floor was covered with a layer of scum. Previous tenants, he said,
used the dirt-floor basement as a dumping ground for trash.
"When I first heard students call (the street) Skid Row I was
appalled," owner Carroll Izard said. "I think the name sticks
because students get a kick out of calling it that. It's part of the
Other parts of the student culture on any campus are parties,
noise and general neglect of the houses. Yet landlords and
students alike admit it is simply a way of life for students.
Jim Kenny, Taylor and Brennan's roommate at Georgetown
U., concedes, "We have to be treated differently because we're
not the mature adults other tenants might be. We have parties
and we do damage."
Chris Ptynter, The College Heights Herald, Western Kentucky U.
contributed to this story.
News Features/APRIL1992U.IH UNUL t rAr E
There's no place like home. There's no place like home.
call anybody who rents to them a slumlord," he said.
Junior Brent Fisk did more than complain about Raymer's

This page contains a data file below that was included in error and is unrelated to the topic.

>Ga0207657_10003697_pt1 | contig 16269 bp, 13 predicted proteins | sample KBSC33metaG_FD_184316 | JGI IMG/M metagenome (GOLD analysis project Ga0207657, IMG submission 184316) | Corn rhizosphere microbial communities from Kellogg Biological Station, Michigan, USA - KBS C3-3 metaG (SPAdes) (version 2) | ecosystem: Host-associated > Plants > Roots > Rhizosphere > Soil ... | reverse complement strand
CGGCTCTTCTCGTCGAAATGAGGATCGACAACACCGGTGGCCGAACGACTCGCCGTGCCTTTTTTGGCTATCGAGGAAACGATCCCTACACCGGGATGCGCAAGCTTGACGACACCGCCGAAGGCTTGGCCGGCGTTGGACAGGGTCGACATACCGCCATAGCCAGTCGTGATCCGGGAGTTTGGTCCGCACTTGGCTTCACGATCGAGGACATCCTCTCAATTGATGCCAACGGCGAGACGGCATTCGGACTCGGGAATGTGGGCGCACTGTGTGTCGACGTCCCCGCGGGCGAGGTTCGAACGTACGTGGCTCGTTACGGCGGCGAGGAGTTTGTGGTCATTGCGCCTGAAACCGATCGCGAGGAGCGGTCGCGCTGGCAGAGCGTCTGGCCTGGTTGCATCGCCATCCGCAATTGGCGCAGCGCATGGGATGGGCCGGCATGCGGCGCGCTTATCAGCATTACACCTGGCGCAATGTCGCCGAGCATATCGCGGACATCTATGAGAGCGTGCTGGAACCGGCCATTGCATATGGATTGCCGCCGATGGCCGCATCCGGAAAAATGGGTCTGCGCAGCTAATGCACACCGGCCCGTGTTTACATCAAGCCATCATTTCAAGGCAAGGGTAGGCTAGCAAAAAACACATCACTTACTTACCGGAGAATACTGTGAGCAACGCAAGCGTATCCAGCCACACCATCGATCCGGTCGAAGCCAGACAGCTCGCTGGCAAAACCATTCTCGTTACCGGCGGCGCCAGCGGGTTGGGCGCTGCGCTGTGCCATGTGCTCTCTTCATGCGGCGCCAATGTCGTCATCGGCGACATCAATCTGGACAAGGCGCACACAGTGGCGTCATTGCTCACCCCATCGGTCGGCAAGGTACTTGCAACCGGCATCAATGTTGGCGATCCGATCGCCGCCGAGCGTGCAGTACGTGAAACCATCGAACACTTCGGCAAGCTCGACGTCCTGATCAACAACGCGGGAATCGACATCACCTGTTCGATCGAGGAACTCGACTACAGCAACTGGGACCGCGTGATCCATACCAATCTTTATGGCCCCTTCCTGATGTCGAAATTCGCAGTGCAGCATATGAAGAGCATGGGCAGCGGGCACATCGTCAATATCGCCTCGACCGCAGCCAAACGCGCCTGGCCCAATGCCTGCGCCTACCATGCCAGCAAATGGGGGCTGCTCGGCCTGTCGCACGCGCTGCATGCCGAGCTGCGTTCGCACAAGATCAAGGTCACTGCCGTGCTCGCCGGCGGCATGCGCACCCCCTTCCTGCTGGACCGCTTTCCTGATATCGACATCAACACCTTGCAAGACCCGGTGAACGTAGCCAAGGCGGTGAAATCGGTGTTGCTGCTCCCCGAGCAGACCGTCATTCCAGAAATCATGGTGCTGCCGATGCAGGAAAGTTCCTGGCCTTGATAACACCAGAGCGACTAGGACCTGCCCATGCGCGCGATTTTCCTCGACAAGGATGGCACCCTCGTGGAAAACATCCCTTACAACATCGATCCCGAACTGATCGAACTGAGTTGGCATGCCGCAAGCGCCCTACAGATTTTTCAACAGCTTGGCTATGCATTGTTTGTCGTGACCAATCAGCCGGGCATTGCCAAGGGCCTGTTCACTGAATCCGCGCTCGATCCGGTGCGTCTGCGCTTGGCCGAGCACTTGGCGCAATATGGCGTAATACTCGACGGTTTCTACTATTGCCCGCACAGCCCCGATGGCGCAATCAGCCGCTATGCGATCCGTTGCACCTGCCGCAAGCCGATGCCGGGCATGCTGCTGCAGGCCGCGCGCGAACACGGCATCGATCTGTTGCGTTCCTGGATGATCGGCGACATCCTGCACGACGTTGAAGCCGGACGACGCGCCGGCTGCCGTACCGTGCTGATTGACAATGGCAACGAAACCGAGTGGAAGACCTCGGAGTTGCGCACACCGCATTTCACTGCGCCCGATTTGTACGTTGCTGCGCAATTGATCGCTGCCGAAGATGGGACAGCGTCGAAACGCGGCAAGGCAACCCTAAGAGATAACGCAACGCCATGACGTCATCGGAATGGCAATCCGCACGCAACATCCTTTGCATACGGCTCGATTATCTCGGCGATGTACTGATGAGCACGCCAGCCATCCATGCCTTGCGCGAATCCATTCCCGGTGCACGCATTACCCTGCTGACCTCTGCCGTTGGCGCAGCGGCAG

policies. When Fisk received a notice last spring announcing a
$77.50 hike in utility rates for the semester, he refused to pay.
Raymer took his security deposit. Fisk took Raymer to court -
Fisk is an exception. Suing a landlord is time-consuming and
expensive, and most students won't take such drastic action.
More often it is the landlords who take students to court, usually
for breaking a lease or doing extensive damage.
Wendy Krakauer, staff attorney and program director for the
U. of Washington Student Legal Services, said landlord/tenant
disputes comprise about 13 percent of the cases her office
Krakatter negotiates for students who wish to settle out otf
I swear we don'tjust make these
A bright Idea
A student at Cal Poly disenrolled his
ex-girlfriend from classes by using her